7. Series IV. Peter Bent Brigham Hospital Records, 1938-1941
  8. Series V. Research and Teaching Notes, 1928-1942
  9. Series VI. Professional Correspondence, 1928-1943
  10. Series VII. Professional Activities Records, 1928-1949
  11. ___ Subseries A. Speeches and Lectures, 1929-1940
  12. ___ Subseries B. Publications and Related Correspondence, 1928-1949
  13. ___ Subseries C. American College of Physicians Conference Records, 1940-1941
  14. ___ Subseries D. American Foundation Studies in Government Committee Records, 1937-1941
  15. ___ Subseries E. Other Professional and Charitable Organizations Records, 1933-1941

Immediate Source of Acquisition

  1. The Soma Weiss Papers were donated to the Harvard Medical Library in the Francis A. Countway Library of Medicine by Elizabeth Sachs Weiss Jones, wife of Soma Weiss, in 1964.
  2. Accession number 2001-012was donated to the Harvard Medical Library in the Francis A. Countway Library of Medicine by Dr. Walter Abelmann on August 16, 2000.
  3. Accession number 2008-045 was donated to the Harvard Medical Library in the Francis A. Countway Library of Medicine by Dr. Joel Katz on February 8, 2008.

Related Materials

Related collections in the Center for the History of Medicine include:

  1. Soma Weiss' faculty publications (1.Mh.1921.W)
  2. Boston City Hospital. Harvard Medical Unit. Records, 1970-1973

For more information on related materials, consult the Center for the History of Medicine Public Services Librarian.

Processing Information

Processed by: Megan Milford, May 2003

Processing Note: The Soma Weiss papers were accessed as call number GA 92. Some personal records, primarily those dealing with the Weiss household in the years following SW’s death, such as mortgage statements and maintenance invoices, were removed from the collection, as were duplicates and items not created by SW. Part of the correspondence series was photocopied and the originals discarded due to water and mold damage. Materials from fifteen document boxes and one folder were integrated to form the seven series of this collection; most of the original order was retained and papers were not reorganized within folders.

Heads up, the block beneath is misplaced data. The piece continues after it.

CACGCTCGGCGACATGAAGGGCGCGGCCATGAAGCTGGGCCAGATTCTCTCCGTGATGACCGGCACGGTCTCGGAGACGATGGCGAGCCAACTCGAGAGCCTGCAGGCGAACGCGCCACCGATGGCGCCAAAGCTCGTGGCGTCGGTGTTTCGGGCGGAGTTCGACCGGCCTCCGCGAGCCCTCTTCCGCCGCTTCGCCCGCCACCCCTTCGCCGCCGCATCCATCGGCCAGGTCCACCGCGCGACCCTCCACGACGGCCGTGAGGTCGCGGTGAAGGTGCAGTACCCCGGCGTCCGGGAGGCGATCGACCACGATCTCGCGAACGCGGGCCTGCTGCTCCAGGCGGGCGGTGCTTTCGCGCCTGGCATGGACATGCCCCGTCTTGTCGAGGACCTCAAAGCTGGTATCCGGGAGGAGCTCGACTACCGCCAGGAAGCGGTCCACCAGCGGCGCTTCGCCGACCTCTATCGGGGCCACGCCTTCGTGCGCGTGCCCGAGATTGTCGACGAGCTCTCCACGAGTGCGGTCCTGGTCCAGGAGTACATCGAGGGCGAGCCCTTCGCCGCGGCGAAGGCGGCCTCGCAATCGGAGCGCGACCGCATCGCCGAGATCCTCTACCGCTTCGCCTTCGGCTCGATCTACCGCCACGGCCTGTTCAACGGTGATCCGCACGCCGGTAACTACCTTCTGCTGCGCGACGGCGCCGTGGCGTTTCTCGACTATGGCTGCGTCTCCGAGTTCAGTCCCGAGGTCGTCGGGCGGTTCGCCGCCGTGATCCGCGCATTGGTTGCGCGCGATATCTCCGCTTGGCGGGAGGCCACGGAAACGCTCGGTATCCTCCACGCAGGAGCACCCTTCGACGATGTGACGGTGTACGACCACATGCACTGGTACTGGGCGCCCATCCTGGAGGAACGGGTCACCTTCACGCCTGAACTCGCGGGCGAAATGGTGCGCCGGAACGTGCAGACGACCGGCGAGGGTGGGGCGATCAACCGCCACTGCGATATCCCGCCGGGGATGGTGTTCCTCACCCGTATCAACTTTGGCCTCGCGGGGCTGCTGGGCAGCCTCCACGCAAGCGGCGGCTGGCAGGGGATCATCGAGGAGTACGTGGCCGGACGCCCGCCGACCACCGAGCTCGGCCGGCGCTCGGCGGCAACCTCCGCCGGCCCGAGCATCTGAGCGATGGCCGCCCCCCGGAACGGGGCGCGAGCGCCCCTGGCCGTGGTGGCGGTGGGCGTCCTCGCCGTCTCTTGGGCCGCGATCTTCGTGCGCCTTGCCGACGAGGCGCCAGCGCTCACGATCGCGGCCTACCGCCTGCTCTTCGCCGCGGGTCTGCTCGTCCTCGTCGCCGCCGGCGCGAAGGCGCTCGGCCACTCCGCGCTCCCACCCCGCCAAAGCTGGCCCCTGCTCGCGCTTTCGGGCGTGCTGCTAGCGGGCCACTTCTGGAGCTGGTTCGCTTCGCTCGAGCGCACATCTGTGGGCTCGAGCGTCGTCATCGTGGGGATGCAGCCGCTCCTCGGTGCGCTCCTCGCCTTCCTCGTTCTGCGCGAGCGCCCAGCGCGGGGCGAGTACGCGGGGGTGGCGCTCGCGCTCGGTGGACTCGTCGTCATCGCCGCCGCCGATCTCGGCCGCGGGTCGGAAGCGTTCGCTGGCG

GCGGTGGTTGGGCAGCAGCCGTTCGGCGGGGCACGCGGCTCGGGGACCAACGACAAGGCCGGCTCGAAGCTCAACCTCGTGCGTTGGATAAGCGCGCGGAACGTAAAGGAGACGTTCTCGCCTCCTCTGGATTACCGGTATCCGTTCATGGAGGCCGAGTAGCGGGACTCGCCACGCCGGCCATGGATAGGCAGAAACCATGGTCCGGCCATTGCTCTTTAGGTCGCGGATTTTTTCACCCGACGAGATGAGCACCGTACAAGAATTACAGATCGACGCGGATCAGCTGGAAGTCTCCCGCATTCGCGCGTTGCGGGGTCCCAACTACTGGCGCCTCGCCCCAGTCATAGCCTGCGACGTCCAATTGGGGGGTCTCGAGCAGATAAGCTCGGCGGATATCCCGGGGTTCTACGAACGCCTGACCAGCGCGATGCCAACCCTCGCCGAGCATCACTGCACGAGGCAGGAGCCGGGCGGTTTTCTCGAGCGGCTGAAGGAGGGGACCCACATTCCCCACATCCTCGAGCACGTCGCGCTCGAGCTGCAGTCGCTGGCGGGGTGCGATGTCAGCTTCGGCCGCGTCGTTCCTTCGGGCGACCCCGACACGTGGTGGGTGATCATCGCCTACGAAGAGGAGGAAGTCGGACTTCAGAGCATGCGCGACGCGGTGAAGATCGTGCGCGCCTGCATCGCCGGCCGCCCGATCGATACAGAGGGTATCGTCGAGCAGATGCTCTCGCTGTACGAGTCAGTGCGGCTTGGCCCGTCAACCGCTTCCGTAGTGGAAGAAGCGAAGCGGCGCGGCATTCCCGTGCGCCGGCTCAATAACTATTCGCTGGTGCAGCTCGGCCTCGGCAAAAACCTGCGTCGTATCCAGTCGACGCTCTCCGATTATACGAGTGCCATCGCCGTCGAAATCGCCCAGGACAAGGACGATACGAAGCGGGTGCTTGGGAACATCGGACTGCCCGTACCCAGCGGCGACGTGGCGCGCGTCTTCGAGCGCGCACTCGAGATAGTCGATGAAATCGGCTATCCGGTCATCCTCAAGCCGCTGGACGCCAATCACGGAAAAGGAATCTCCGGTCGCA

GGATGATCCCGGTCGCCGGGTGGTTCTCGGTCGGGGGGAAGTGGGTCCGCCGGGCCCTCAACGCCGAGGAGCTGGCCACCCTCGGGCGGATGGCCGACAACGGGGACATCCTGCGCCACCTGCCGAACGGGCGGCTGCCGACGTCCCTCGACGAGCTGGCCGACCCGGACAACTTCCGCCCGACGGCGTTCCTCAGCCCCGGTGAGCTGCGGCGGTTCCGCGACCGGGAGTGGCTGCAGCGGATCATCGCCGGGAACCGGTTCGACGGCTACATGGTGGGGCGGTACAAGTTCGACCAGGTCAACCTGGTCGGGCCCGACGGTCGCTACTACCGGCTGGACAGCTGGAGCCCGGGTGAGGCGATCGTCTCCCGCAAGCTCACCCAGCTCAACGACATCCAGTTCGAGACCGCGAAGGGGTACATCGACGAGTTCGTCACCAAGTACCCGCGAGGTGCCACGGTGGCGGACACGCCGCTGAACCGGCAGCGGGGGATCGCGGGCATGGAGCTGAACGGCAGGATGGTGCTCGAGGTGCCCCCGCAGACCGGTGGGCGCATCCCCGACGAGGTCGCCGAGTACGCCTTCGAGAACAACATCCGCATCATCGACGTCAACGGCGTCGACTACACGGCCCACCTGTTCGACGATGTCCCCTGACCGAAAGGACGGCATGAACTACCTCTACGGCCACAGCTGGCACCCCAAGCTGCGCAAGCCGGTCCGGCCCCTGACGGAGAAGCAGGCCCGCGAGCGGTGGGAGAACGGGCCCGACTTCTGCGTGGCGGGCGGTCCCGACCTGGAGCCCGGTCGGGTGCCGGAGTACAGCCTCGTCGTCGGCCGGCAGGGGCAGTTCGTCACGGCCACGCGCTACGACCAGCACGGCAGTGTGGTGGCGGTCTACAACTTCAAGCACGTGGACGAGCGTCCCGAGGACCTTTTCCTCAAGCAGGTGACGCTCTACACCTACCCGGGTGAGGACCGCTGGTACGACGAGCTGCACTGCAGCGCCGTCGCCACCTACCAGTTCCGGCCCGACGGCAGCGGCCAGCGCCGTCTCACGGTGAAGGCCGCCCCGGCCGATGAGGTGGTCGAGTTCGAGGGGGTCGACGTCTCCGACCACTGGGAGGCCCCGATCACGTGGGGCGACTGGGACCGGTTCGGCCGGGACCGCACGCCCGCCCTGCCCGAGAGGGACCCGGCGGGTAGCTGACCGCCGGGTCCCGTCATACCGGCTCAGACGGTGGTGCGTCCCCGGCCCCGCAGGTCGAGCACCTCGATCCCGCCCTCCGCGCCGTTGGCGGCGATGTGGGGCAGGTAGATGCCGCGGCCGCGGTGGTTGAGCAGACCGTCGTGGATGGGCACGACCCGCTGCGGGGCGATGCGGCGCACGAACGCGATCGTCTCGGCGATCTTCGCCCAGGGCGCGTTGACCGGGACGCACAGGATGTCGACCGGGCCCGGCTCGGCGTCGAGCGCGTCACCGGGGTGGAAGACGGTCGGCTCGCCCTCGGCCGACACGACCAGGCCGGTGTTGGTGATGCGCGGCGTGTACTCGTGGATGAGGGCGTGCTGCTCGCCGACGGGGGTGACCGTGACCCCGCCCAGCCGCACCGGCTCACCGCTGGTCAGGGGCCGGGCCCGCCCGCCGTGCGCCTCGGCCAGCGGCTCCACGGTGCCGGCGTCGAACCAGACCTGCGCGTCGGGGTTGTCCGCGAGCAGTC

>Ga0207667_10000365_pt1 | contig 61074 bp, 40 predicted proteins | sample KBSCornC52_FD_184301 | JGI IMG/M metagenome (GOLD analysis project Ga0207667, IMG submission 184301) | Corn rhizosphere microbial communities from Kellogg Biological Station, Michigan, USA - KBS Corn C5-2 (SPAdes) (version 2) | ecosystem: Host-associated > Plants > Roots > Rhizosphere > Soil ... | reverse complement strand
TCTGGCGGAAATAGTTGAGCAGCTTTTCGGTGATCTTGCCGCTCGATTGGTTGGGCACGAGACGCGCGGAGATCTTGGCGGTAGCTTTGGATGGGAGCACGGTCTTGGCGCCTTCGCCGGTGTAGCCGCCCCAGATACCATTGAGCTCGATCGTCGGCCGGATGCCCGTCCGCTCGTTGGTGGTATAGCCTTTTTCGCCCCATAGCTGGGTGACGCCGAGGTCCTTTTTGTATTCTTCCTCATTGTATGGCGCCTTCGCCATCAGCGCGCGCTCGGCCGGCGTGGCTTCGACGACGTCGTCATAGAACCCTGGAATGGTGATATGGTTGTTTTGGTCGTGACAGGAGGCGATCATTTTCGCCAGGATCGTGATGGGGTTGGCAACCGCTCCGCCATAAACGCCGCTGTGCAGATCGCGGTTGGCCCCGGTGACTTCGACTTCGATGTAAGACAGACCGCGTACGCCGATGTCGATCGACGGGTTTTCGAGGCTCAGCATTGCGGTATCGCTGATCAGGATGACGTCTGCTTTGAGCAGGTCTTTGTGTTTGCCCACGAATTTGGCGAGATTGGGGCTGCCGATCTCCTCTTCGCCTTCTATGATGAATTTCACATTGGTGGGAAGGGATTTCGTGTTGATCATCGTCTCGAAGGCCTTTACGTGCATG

Processing Information

Marco Lanier revised the Immediate Source of Acquisition Note in this finding aid in December 2022 to bring it into compliance with the Center for the History of Medicine’s Guidelines for Inclusive and Conscientious Description (2020). He replaced "Mrs. Victor O. Jones" with "Elizabeth Sachs Weiss Jones."

Weiss, Soma, 1899-1942. Papers, 1922-1957: A Finding Aid.
Francis A. Countway Library of Medicine. Center for the History of Medicine.
Language of description

Repository Details

Part of the Center for the History of Medicine (Francis A. Countway Library of Medicine) Repository

The Center for the History of Medicine in the Francis A. Countway Library of Medicine is one of the world's leading resources for the study of the history of health and medicine. Our mission is to enable the history of medicine and public health to inform healthcare, the health sciences, and the societies in which they are embedded.